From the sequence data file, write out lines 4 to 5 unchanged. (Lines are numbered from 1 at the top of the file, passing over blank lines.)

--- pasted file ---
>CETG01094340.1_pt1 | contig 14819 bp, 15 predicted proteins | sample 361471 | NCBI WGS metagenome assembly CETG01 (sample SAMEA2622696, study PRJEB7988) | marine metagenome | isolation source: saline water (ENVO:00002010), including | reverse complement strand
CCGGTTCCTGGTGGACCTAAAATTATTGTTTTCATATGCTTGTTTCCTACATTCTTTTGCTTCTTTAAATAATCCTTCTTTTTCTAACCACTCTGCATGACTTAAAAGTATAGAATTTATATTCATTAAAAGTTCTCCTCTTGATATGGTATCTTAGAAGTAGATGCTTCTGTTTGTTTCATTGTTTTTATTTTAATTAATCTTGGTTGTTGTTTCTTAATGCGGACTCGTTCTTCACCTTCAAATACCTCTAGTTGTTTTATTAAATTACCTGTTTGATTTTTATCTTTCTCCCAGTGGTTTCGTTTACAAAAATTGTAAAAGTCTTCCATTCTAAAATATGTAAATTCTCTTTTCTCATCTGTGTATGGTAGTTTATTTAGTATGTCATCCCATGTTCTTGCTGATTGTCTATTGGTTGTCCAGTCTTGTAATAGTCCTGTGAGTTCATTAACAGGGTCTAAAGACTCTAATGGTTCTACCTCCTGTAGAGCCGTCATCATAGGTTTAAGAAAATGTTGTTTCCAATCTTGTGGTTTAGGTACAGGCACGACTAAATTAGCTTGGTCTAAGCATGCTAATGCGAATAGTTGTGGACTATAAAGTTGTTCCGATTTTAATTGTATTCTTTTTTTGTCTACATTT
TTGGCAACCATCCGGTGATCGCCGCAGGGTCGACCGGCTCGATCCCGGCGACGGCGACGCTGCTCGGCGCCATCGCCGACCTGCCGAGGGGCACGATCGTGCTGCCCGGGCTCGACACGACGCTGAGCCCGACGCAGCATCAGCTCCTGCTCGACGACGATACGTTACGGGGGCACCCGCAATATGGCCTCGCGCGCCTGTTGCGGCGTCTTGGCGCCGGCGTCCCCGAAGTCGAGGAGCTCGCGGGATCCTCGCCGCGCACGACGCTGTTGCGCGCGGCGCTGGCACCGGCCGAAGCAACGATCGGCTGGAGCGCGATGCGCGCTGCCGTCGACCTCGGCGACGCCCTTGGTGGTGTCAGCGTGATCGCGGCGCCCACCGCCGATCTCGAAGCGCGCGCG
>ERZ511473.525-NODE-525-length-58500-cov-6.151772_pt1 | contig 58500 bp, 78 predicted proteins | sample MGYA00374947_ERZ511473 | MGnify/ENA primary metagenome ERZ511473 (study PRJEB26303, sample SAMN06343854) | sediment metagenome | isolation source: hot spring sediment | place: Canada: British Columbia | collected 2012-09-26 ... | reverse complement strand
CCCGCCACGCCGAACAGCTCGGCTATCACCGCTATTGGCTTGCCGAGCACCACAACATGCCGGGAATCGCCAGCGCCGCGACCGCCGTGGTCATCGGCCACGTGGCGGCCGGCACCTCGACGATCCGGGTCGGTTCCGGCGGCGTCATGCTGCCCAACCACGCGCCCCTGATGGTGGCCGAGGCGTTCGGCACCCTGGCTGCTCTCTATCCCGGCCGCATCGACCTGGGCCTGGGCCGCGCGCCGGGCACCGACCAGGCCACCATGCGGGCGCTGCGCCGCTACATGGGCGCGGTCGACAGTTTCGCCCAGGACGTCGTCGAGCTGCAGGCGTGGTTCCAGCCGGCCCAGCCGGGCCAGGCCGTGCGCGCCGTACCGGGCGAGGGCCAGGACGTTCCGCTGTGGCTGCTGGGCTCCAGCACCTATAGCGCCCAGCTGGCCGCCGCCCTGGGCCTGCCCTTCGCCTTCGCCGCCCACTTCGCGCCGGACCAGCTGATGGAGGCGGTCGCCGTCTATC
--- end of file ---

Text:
>ERZ511473.525-NODE-525-length-58500-cov-6.151772_pt1 | contig 58500 bp, 78 predicted proteins | sample MGYA00374947_ERZ511473 | MGnify/ENA primary metagenome ERZ511473 (study PRJEB26303, sample SAMN06343854) | sediment metagenome | isolation source: hot spring sediment | place: Canada: British Columbia | collected 2012-09-26 ... | reverse complement strand
CCCGCCACGCCGAACAGCTCGGCTATCACCGCTATTGGCTTGCCGAGCACCACAACATGCCGGGAATCGCCAGCGCCGCGACCGCCGTGGTCATCGGCCACGTGGCGGCCGGCACCTCGACGATCCGGGTCGGTTCCGGCGGCGTCATGCTGCCCAACCACGCGCCCCTGATGGTGGCCGAGGCGTTCGGCACCCTGGCTGCTCTCTATCCCGGCCGCATCGACCTGGGCCTGGGCCGCGCGCCGGGCACCGACCAGGCCACCATGCGGGCGCTGCGCCGCTACATGGGCGCGGTCGACAGTTTCGCCCAGGACGTCGTCGAGCTGCAGGCGTGGTTCCAGCCGGCCCAGCCGGGCCAGGCCGTGCGCGCCGTACCGGGCGAGGGCCAGGACGTTCCGCTGTGGCTGCTGGGCTCCAGCACCTATAGCGCCCAGCTGGCCGCCGCCCTGGGCCTGCCCTTCGCCTTCGCCGCCCACTTCGCGCCGGACCAGCTGATGGAGGCGGTCGCCGTCTATC